And the city will be saved. Because while the city may shrink, it cannot be allowed to die, either – cities, like books, will always attract those who reject more anodyne pastures. The city is where real problems reside, along with the people who suffer from them — and those who, to borrow from Auden, cannot help but act as “an affirming flame.” Today’s suburbanized literature — a dim light bulb — has largely cast aside the sweeping social concerns that animated, say, The Grapes of Wrath and Native Son. A big social novel is like a great old train station; a nice thought, but impractical in this day and age. Who will go there, anyway? A bus shelter will do.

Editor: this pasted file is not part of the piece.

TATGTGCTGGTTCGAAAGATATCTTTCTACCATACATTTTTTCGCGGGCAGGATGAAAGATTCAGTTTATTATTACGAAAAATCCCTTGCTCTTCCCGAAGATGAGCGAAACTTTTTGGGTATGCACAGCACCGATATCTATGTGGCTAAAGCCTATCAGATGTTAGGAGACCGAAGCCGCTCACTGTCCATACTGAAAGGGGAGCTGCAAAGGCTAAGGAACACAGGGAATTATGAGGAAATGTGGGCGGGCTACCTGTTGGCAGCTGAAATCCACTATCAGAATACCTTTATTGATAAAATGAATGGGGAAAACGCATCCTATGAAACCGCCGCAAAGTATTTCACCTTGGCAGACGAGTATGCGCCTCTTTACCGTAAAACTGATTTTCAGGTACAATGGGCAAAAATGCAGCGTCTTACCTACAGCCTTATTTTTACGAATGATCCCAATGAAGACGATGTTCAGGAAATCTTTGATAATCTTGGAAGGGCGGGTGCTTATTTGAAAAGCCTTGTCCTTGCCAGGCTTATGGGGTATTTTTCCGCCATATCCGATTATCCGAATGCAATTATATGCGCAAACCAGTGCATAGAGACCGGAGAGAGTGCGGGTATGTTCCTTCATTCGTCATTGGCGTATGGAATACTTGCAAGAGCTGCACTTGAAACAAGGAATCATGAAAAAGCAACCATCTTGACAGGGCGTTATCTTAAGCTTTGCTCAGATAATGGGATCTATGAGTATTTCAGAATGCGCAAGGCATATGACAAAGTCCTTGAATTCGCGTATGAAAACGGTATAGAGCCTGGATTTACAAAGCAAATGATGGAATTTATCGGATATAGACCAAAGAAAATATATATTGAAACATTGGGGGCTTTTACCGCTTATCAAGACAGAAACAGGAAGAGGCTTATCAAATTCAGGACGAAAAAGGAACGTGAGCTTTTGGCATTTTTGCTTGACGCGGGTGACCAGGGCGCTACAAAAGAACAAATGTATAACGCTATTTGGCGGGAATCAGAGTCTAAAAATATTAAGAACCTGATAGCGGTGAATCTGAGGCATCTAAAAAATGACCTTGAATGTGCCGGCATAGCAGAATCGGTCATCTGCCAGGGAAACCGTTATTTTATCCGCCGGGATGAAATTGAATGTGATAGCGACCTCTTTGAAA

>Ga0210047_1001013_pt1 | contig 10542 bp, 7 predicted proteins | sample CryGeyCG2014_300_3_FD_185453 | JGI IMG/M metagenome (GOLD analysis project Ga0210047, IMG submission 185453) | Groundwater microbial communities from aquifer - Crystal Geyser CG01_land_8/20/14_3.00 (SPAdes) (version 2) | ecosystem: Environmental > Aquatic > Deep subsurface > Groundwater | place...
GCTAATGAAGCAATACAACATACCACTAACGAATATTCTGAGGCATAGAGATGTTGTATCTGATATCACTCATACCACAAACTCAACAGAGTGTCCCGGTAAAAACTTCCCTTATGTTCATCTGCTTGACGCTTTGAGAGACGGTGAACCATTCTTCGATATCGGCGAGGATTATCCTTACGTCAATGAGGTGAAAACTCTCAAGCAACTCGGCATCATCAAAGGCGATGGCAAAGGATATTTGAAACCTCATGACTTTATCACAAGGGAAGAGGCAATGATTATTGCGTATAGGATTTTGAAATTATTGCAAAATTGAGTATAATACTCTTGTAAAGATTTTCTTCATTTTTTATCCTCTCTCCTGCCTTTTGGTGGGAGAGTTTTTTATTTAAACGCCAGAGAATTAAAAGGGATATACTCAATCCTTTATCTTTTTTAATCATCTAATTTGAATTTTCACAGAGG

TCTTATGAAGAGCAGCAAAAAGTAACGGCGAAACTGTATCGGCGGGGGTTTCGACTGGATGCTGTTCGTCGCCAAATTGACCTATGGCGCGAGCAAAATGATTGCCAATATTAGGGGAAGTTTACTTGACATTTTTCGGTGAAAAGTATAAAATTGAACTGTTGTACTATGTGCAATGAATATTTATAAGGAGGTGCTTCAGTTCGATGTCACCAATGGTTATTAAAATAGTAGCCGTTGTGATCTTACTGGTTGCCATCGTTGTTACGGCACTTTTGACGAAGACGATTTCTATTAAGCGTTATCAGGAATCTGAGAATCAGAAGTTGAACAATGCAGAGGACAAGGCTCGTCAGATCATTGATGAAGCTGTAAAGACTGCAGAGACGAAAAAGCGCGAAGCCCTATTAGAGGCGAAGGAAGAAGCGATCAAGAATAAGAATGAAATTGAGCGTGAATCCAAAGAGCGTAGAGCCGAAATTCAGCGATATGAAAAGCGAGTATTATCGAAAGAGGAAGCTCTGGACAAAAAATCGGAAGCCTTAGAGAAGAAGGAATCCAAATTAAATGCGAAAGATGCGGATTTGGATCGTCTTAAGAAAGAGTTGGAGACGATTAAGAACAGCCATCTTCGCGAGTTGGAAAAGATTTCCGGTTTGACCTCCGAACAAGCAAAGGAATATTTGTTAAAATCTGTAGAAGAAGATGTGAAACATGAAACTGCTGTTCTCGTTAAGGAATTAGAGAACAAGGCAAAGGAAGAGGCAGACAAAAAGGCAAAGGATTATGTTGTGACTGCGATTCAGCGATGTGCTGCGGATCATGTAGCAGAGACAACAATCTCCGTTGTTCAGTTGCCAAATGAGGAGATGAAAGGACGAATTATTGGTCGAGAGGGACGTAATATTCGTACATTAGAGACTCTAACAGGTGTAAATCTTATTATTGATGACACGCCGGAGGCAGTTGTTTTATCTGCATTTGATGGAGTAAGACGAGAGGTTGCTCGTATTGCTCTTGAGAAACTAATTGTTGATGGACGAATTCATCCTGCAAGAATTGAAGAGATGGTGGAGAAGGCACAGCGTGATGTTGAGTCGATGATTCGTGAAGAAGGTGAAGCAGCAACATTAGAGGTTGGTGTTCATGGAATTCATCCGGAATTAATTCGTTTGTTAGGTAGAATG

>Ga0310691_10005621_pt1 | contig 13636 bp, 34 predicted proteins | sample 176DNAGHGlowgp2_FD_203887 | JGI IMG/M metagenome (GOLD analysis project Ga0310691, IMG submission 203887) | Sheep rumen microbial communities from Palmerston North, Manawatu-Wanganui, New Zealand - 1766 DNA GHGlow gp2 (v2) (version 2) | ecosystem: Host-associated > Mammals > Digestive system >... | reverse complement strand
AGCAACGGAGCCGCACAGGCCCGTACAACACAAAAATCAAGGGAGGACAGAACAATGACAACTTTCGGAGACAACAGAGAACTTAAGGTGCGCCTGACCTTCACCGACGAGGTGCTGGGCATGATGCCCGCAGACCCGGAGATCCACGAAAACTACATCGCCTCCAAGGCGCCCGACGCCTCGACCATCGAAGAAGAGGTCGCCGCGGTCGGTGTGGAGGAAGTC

Alexander Nazaryan, “Detroit Fiction: On Rightsizing American Literature.”